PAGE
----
"We can go now." I slipped as I edged back into the river, caught by Pierce until I jerked away. Yes, I was grateful for him saving me yet again. But I'd been burned too many times by strong, capable men with a past. A pang of something lit through me as I saw him in the water beside me, the current eddying about his ankles and the starlight lighting his face to show his grim mood.
"You've got a place on the river, huh?" I asked, and he nodded, not smiling at all.
"Take off your shoes," he said as he shoved his hat into a back pocket. "Drop them somewhere in the river."
Standing at the edge, I slipped them off. "Will it help throw them off the trail?"
Pierce turned to me, already calf deep. The light sort of seemed to slide off him, blurring his features, and I shivered. "The weight of them will pull you down. Your clothes should be fine, seeing as you're not in skirts. I can't tell you how many women I lost at the end in the name of modesty. Do what I say when I say, and don't stop or you'll die. Understand?"
Turning his back, he waded into the water.
Jenks landed on my shoulder. "Talk about a hard-ass."
"Yeah, and he's telling me what to do again." Shaking, I yanked the other shoe off and threw them both back at my moms car. Slowly I turned to follow Pierce, wincing as ice-cold muck squished into my socks.
Fine, I'd do what he said, when he said. For now.
My head was above water. Barely. There wasn't ice on the river, but there might as well have been. I was so cold, I wasn't sure my legs were moving. Numb, I forced myself to keep kicking. Jenks was my guide, and his dust lit the way. If not for that, I was sure I would've gotten lost trying to cross this dumb, stupid, cold river. What a good idea, swim the Ohio River. We couldn't steal a boat or anything. No-o-o-o-o, we had to swim it.
"Almost there, Rache," Jenks said as he darted back from the soft splash of Pierce confidently moving forward. His wings were a worried green. "Get your witch ass moving!"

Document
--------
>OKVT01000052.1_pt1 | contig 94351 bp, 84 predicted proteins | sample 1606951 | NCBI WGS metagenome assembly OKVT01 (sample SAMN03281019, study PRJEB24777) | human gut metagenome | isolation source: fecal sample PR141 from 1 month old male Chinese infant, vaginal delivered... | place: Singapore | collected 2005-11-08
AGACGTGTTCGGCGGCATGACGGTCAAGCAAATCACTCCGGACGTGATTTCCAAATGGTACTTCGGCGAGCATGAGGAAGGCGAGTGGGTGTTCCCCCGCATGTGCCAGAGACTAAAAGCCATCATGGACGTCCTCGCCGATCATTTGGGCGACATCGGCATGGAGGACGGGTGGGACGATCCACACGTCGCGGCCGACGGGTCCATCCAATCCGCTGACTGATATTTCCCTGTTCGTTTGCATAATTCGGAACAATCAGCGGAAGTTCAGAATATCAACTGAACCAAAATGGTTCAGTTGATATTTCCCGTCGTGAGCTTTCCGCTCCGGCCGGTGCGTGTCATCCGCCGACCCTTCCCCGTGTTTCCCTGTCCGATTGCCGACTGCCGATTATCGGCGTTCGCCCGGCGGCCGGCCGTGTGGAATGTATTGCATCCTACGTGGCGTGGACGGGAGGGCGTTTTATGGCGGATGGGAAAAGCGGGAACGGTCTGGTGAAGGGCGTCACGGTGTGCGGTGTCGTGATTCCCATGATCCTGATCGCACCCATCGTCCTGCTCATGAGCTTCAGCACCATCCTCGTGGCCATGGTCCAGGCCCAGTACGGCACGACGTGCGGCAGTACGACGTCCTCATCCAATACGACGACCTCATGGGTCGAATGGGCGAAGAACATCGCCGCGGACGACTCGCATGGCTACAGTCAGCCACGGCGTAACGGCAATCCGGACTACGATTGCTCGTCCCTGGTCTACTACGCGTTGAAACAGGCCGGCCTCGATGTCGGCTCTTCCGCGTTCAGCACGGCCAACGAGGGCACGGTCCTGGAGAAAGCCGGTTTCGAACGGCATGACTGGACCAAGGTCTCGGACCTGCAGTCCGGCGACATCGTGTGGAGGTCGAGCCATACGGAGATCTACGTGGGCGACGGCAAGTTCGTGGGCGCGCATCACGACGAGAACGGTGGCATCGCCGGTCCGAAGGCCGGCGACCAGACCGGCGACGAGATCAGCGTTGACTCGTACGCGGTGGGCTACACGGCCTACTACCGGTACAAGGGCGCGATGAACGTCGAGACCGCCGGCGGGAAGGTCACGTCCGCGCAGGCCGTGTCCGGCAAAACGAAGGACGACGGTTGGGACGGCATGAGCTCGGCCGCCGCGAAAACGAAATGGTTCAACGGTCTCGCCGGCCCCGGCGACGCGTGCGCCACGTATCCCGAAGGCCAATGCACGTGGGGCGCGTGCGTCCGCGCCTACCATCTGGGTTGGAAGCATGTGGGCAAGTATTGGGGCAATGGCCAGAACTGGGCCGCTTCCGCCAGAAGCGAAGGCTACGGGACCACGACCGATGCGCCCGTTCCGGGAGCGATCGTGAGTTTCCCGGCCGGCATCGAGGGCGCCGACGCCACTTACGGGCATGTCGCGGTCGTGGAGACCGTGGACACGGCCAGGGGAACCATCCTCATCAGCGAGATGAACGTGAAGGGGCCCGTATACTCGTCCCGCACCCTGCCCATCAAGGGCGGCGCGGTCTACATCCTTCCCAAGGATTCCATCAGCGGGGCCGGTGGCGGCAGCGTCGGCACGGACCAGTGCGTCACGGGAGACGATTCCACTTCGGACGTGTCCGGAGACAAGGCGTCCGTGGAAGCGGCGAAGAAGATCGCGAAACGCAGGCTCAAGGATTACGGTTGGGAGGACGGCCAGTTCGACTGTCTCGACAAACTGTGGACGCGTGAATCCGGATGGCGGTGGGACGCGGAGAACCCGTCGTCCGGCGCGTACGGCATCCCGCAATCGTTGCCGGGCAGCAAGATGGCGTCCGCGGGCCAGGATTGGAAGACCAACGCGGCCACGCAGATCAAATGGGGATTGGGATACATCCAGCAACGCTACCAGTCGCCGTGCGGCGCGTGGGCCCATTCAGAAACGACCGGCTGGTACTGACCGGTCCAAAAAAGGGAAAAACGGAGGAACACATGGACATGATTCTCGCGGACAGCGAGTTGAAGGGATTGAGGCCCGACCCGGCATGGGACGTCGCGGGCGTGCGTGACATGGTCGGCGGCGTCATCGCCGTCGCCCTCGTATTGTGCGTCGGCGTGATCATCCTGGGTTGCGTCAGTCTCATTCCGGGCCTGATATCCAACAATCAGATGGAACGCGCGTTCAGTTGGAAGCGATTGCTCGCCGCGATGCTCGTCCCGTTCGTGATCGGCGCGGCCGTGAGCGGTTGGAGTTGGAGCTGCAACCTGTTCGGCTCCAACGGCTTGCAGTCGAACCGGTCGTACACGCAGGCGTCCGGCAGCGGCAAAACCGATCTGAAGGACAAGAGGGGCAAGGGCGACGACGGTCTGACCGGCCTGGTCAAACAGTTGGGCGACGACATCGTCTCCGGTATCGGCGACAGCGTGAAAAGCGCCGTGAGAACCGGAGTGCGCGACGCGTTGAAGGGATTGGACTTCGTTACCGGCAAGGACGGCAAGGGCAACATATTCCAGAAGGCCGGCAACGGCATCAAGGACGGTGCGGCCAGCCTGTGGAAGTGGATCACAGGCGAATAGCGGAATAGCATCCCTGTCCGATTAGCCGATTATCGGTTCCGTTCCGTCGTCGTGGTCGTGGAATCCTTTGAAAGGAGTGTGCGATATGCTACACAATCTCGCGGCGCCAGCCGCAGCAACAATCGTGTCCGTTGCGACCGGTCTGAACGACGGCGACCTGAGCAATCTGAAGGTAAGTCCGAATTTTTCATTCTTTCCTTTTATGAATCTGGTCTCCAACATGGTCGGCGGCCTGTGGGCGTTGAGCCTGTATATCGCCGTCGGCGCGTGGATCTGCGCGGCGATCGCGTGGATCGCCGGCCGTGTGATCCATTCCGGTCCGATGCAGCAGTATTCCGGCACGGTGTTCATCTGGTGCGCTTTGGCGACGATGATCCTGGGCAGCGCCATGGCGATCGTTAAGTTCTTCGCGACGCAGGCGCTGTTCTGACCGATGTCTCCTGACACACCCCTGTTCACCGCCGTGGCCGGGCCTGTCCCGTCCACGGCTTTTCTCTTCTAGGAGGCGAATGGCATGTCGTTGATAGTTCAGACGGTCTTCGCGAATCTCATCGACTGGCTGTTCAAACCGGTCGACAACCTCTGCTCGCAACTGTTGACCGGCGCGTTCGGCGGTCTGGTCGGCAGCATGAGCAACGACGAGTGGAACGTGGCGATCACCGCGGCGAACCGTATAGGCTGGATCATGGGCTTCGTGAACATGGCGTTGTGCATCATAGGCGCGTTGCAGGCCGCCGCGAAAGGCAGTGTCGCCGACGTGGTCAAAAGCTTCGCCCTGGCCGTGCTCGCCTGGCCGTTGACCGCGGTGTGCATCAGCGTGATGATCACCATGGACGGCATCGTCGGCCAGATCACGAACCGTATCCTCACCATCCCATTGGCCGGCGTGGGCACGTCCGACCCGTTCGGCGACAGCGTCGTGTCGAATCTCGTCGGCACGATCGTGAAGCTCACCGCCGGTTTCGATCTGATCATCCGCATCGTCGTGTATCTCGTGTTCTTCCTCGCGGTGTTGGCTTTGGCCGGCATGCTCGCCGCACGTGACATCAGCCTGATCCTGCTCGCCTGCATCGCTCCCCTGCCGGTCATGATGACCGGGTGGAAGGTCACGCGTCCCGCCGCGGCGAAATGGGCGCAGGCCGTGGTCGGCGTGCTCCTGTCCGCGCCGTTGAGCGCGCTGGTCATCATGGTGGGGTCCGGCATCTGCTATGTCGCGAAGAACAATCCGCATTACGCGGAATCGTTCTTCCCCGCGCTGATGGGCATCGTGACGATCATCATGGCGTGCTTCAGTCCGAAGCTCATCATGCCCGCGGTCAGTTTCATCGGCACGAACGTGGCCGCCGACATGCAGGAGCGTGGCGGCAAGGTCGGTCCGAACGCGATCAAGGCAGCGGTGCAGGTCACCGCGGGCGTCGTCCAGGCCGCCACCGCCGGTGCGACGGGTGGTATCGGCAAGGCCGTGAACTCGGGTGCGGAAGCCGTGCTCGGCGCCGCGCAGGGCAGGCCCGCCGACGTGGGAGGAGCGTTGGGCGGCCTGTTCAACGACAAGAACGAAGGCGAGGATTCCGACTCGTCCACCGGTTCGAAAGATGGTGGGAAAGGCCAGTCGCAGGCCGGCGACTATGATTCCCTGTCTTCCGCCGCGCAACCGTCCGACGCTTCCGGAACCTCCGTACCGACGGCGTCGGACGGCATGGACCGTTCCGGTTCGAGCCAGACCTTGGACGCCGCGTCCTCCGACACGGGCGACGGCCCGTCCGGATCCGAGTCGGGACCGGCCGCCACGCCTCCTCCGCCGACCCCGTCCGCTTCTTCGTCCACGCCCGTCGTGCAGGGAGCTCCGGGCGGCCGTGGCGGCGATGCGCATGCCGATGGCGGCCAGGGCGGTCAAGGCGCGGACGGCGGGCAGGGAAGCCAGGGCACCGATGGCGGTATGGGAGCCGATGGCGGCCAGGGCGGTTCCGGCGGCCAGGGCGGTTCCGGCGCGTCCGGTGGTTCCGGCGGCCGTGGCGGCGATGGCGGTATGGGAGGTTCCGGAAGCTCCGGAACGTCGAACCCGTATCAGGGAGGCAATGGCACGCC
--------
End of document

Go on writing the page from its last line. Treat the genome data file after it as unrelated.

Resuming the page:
"Go to hell," I gasped. My lips were inches from going under, and I got a mouthful of river. It went into my lungs, and I panicked.
"Rache!" Jenks shouted as I stopped swimming and tried to breathe. The current took me, and I floundered. Jenks's shouts became muffled, turning into a black swirl of bubbles. Coughing, I clawed my way to the surface.
"Pierce!" Jenks shrilled, and I went down again. My arms were leaden. A blessed warmth was stealing into me, and I listened to the rumble of the water. Numb, I drifted, letting the bubbles slip out. At least the water had gotten warm. The last time I'd fallen asleep in the Ohio River, it had been warm then, too.
A sharp pain in my scalp jerked through me, and I gasped as the cold air hit my face.
"Rachel!" a high-pitched glow was screaming, but I couldn't move to smack it away.
I was still in the water, but stars were playing hide-and-seek among the black leaves overhead. One of them kept moving. It was swearing, too, spilling a glow all over my face. Confused, I felt the ground scrape under my back. Water flowed over my legs, but someone was whispering, covering me up with something heavy and wet.
"I'm not of a mind to understand," the voice was saying. "It's not that cold, and she's a considerably skilled woman. Fit as any."
"She's sensitive to the cold, you ass," the star was saying, dipping close, and the slits of my eyes closed again. "You're going to kill her! Look, she's blue. She's freaking blue again!"
"She'll be fine," the low voice said, and something cold shifted my head and breath touched my cheek. "Stop acting like an old woman. I've seen worse. Rachel? Open your eyes!"
Like I could? My head lolled as I felt myself rise. "Sensitive to the cold," he whispered irately. "How's a body supposed to know? She looks as healthy as a plow horse."
Plow horse, I thought, hazy, my weight shifting.
"She's going to be okay," he said again, but this time, I could hear worry.
"Why, because you think you love her?"
It was my star again, my lucky star, and it was hovering above me to shine a light on the man's face. His features were dripping, creased in worry, and his black hair was plastered to his face. "I shouldn't," he said to the star, and the star's glow dimmed.
"But you do. You're going to kill her. You're going to break her heart and then she'll get sloppy and die."
The world jolted as Pierce stumbled, and I lost track of everything. My existence became a confused motion of stops and starts.